22 Shaun P   ~  Jul 29, 2005 10:05 am

22.  jedi, I don't think that Cameron and Sheffield are anywhere near each other in value. Neither are Sori and A-Rod.

But I could see the Mets valuing Cameron and Sori equally. Both have power and speed (and lots of Ks), neither has a great AVG, both can play positions (CF, 2B) where offense is usually at a premium.

That said, the Mets would be stupid to trade Cameron (not to say anything besides just Cameron) to get Sori. Cameron is a superior fielder. Cameron may strikeout, but the man knows how to walk. Sori doesn't. Worst of all, with his declining speed (hamstring problems), Sori's offensive contribution is really in his AVG and his power. But Shea suppress AVG and power (esp for righties) a ton.

Putting Sori in Shea - and effectively gutting his primary offensive contributions - would be a mistake of colossal proportions. The Mets doing this wouldn't surprise me at all.

BTW - I don't mean to sound like I'm knocking Sori because I really like him - we named our pet cockatiel Soriano - but he is what he is, and Shea is what it is.

23 Jon Weisman   ~  Jul 29, 2005 11:13 am

23.  Sheffield's swing is so whippet-fast - it's fascinating to watch.

Chacon can be very wild, but at times wildly effective. He's never been all that impressive against good hitting teams, I don't think.

I loved the ending to LaPointe's story. He may be good enough to write for Bronx Banter!

24 rilkefan   ~  Jul 29, 2005 11:49 am

24.  When I see Sheffield swing I wonder if he wouldn't be served better by a more controlled stroke. He's trying to hit the ball 4500 ft instead of 450.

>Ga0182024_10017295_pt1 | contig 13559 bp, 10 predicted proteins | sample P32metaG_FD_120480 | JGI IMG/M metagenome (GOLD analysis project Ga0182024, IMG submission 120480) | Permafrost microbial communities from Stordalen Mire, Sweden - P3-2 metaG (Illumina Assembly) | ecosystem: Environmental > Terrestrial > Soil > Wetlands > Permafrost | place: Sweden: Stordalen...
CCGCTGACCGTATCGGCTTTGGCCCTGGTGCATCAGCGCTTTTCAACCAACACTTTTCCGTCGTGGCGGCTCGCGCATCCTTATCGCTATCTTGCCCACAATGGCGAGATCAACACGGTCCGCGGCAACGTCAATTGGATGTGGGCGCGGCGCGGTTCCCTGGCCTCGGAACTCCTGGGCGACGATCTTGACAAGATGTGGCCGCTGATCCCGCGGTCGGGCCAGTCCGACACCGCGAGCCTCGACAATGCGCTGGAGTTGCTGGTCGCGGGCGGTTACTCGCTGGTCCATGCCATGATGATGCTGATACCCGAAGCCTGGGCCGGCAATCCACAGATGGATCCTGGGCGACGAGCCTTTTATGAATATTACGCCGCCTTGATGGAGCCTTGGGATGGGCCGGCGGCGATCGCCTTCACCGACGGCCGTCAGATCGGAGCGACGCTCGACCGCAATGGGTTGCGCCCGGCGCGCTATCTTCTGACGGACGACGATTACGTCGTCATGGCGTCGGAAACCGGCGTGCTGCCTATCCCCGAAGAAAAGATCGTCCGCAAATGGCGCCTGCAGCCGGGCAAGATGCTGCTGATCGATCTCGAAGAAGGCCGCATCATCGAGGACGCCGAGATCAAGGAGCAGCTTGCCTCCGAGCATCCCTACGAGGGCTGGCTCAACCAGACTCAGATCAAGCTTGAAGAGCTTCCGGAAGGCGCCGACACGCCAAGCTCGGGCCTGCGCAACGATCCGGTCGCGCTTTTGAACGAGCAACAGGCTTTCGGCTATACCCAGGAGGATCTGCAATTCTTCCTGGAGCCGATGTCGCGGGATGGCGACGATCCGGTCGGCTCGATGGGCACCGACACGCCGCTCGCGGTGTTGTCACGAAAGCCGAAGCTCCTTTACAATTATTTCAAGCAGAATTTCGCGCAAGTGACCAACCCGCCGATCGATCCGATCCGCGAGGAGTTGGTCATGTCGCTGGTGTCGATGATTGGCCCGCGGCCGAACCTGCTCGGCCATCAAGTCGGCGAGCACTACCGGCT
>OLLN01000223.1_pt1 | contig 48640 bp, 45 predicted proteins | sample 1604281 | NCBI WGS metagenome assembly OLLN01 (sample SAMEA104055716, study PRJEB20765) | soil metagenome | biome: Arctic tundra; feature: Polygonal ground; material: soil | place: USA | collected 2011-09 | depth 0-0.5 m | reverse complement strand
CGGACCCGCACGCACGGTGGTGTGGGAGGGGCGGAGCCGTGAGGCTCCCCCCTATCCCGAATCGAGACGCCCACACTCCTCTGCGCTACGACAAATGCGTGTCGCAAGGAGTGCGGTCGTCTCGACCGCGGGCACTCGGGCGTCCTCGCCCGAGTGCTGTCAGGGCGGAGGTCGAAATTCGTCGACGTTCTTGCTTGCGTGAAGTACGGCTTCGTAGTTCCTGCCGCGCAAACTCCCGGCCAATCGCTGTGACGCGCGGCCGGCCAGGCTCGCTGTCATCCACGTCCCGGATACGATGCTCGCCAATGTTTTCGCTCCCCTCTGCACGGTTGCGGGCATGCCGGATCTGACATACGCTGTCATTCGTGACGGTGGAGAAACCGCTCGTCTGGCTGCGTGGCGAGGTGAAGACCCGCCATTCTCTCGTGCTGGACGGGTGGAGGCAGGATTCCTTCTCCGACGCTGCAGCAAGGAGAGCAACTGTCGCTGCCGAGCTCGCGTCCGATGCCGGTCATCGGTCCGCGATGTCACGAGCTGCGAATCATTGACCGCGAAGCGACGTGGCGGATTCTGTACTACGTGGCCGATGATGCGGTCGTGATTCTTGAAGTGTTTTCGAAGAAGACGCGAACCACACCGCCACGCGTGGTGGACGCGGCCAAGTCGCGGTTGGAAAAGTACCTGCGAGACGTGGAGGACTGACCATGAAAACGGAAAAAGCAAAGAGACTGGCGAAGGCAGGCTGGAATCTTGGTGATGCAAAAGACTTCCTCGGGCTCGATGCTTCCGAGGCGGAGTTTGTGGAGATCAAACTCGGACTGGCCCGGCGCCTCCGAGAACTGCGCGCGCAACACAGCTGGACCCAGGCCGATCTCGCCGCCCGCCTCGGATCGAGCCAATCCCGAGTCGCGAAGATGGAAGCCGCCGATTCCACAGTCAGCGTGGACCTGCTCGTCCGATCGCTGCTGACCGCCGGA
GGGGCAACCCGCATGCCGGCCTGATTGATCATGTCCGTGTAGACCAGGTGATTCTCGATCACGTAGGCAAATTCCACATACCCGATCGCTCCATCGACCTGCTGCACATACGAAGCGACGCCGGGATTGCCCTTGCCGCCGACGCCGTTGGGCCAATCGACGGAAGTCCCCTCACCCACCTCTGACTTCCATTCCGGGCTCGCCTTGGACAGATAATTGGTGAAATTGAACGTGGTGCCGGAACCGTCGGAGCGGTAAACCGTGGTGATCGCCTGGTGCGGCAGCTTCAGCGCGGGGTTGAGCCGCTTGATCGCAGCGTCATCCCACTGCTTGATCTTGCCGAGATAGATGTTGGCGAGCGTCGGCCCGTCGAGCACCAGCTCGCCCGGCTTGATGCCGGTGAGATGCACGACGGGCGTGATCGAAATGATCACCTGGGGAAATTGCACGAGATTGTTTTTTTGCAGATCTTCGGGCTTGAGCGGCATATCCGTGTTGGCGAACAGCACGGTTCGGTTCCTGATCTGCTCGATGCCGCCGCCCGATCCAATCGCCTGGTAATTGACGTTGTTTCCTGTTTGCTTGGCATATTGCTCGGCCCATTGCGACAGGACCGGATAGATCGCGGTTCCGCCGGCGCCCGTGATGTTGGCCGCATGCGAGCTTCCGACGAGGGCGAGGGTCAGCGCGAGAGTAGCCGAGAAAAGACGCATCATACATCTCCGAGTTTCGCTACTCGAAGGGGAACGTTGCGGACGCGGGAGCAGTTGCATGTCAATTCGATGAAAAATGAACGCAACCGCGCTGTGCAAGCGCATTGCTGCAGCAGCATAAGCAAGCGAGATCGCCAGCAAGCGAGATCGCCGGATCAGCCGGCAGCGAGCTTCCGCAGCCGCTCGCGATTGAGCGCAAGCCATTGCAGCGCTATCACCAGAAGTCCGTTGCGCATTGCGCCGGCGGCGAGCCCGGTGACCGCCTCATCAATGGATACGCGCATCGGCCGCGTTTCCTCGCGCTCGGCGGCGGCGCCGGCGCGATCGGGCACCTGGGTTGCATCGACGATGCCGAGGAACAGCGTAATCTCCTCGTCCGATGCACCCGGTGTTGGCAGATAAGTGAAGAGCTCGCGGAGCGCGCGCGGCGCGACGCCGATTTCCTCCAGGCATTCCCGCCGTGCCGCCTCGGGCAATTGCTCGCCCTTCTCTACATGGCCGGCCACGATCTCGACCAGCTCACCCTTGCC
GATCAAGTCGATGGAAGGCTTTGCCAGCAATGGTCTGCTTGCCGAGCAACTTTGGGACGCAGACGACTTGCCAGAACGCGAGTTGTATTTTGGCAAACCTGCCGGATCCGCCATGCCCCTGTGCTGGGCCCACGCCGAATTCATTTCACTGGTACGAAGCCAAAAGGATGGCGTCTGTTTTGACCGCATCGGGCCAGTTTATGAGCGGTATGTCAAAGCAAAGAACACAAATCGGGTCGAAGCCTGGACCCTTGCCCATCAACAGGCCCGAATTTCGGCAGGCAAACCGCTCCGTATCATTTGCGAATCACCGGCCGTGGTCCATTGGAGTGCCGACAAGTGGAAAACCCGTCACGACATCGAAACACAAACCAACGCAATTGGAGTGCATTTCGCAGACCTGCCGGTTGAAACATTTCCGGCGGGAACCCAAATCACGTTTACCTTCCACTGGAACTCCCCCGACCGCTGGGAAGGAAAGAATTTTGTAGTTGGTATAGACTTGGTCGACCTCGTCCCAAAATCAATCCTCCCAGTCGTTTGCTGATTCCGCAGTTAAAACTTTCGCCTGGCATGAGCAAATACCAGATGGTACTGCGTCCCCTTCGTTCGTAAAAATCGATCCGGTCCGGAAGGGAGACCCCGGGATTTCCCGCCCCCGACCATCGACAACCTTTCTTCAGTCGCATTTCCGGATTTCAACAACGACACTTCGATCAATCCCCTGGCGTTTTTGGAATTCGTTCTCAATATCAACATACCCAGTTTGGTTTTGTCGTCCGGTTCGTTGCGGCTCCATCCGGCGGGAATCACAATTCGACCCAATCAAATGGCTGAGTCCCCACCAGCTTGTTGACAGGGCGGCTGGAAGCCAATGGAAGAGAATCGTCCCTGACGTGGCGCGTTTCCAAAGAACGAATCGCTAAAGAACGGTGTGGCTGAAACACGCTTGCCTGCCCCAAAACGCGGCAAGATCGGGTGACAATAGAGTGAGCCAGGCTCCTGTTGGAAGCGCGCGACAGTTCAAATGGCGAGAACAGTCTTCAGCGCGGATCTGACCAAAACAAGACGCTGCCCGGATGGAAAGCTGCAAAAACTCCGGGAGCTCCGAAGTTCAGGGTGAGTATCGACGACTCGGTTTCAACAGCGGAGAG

25 alasky   ~  Jul 29, 2005 11:56 am

25.  just because he swings so violently doesn't mean it's not controlled. his relatively low k rate and terrific obp underscore this fact. I'd say that his ability to swing that hard and stay controlled is his his strength. Really though, why would anyone question his approach of all people's when the results are so consistently great?

26 rilkefan   ~  Jul 29, 2005 12:07 pm

26.  Cause he might be at a nice local maximum but not at an achievable superhuman global maximum in the swing landscape?

27 Schteeve   ~  Jul 29, 2005 12:07 pm

27.  Yeah, when it comes to hitting a baseball, Sheff has me convinced that he knows exactly what he's doing.

28 jedi   ~  Jul 29, 2005 12:09 pm

28.  And can you believe he had bursitis in his shoulder all last year of his runner-up mvp season. He couldnt even lift up his glove above his shoulder to catch a fly ball. Insane!

29 JVarghese81   ~  Jul 29, 2005 12:54 pm

29.  Hey, does anyone here pay for ESPN Insider - http://sports.espn.go.com/mlb/index - there's an article behind the velvet rope dealing with Mariano and "a very important change in his approach on the mound".

Seeing as how Mo is striking guys out at a much higher rate than in previous years, I was wondering what this could be - I'm inclined to think that it was Mo going back to the things he did earlier in his career before Mel asked him to make a few tweaks. Still, I'd just like to know if it's just a fluff piece or if there's really something in the article as to what Mo has changed.

30 Shaun P   ~  Jul 29, 2005 1:46 pm

30.  JVarghese81, in that article, Gary Gillette gives a nice background on Mo (a little long IMHO), and then reveals that Mo's been throwing his 4-seamer more this season, maybe even the most since '97 or so.

Gillette speculates this is the key to Mo's '05 dominance = now even patient hitters (like the Sox) can't just sit and wait for a cutter in the zone. It was an interesting read.

BTW, I've found Gillette to be a pretty good writer/reporter, though I only happen to get Insider access due to my ESPNtheMag subscription. I wouldn't shell out $40/year for it.

31 kdenver   ~  Jul 29, 2005 2:17 pm

31.  Oh, crikeys! Yanks Recall Franklin.

32 Marcus   ~  Jul 29, 2005 3:31 pm

32.  Womack's back in the starting lineup tonight.

Here's rotoworld.com's take:

"Tony Womack tonight is making his first start since July 5. He's starting in center field and batting ninth.
Womack has had just two at-bats since his last start. Maybe the Yankees are hoping to showcase him for a late trade. Then again, he probably has more value when he isn't playing."

Painfully true.